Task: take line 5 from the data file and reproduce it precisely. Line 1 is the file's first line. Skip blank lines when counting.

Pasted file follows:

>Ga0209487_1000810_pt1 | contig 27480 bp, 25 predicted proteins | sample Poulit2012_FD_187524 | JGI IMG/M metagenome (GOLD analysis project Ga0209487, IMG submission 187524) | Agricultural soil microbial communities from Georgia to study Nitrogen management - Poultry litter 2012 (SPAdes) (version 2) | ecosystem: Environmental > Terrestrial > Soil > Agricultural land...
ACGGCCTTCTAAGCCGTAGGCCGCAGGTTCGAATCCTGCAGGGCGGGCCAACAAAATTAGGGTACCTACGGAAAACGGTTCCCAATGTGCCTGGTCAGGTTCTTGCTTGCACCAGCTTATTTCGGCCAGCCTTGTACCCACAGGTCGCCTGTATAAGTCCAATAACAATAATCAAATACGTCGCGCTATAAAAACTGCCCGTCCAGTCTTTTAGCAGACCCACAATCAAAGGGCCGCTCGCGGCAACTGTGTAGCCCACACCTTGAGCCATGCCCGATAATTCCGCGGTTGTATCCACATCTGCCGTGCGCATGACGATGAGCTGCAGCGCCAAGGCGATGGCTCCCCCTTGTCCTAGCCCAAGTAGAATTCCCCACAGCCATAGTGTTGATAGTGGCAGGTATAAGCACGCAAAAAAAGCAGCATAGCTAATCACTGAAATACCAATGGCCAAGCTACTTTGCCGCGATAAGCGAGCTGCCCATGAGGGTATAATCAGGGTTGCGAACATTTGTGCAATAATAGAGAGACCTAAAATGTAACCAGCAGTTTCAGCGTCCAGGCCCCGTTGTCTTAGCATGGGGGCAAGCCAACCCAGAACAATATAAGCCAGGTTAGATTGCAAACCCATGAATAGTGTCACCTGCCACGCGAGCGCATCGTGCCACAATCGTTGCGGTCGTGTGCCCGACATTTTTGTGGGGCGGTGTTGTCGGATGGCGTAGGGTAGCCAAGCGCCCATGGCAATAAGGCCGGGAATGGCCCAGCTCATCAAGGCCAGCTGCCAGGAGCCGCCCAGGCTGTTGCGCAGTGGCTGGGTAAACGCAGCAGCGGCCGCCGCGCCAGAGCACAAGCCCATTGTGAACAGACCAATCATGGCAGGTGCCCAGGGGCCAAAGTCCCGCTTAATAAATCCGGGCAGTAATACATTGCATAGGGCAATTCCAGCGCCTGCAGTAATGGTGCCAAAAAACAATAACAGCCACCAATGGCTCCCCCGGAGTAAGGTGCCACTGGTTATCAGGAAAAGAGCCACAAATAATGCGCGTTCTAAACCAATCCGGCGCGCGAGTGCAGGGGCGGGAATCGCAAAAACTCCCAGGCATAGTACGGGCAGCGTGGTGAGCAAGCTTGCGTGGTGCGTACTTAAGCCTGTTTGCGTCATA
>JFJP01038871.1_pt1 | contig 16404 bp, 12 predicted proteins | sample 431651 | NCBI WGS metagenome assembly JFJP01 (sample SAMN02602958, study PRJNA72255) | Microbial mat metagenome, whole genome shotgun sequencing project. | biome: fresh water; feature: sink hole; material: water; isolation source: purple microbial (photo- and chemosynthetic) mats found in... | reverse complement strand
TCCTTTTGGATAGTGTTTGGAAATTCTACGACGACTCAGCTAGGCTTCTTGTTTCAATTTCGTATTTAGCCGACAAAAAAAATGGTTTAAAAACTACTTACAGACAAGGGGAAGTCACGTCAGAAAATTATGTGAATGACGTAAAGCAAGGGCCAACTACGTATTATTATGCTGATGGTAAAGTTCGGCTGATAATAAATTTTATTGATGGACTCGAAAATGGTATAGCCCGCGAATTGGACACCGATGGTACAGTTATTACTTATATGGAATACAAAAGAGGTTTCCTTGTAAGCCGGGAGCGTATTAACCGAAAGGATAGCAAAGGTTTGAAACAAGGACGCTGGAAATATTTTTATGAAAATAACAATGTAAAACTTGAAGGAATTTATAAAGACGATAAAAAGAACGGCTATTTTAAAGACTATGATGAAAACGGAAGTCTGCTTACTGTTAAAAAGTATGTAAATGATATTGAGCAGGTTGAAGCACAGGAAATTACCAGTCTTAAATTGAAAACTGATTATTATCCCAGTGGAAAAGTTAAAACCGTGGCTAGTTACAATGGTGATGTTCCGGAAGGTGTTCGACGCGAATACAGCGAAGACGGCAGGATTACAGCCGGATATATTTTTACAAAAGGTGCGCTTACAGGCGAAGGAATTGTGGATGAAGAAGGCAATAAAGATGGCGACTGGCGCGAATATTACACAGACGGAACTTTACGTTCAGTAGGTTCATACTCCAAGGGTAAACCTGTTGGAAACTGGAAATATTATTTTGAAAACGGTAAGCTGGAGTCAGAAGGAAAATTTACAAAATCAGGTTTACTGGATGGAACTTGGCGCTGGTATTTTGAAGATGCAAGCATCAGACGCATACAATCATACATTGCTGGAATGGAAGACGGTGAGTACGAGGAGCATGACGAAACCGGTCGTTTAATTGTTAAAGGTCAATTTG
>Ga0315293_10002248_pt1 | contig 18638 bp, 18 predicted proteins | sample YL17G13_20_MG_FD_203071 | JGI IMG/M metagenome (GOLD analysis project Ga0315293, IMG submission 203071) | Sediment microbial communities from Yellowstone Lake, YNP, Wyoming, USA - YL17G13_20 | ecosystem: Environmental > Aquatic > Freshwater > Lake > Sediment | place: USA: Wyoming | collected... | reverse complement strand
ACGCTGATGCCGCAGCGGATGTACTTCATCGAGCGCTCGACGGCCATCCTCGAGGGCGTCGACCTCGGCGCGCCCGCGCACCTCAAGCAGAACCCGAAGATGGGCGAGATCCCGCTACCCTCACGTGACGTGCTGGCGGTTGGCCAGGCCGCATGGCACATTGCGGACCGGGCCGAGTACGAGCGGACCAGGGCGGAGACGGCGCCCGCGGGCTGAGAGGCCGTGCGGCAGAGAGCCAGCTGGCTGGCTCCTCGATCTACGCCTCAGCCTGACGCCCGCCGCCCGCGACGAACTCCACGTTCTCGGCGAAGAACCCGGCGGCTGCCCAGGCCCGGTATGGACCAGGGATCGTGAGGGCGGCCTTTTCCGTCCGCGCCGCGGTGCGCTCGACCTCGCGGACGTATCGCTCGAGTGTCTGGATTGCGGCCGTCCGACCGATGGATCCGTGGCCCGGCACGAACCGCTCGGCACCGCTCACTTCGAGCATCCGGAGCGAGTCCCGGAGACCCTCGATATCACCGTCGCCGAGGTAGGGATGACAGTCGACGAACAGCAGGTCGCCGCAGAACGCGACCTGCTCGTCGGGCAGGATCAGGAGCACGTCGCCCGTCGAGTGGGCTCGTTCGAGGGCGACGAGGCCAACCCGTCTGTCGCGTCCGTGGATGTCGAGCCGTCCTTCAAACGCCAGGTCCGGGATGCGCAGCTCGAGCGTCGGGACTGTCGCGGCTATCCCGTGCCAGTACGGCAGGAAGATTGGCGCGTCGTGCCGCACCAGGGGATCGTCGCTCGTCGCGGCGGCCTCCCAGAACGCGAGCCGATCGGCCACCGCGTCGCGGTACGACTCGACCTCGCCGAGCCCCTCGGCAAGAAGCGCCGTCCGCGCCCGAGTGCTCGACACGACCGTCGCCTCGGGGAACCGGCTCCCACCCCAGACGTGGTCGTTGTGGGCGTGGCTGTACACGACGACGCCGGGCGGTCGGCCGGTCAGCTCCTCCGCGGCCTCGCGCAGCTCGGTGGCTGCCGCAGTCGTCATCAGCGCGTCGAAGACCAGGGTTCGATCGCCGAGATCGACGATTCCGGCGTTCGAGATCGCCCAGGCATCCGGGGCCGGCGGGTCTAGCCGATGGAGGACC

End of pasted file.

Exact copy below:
>Ga0315293_10002248_pt1 | contig 18638 bp, 18 predicted proteins | sample YL17G13_20_MG_FD_203071 | JGI IMG/M metagenome (GOLD analysis project Ga0315293, IMG submission 203071) | Sediment microbial communities from Yellowstone Lake, YNP, Wyoming, USA - YL17G13_20 | ecosystem: Environmental > Aquatic > Freshwater > Lake > Sediment | place: USA: Wyoming | collected... | reverse complement strand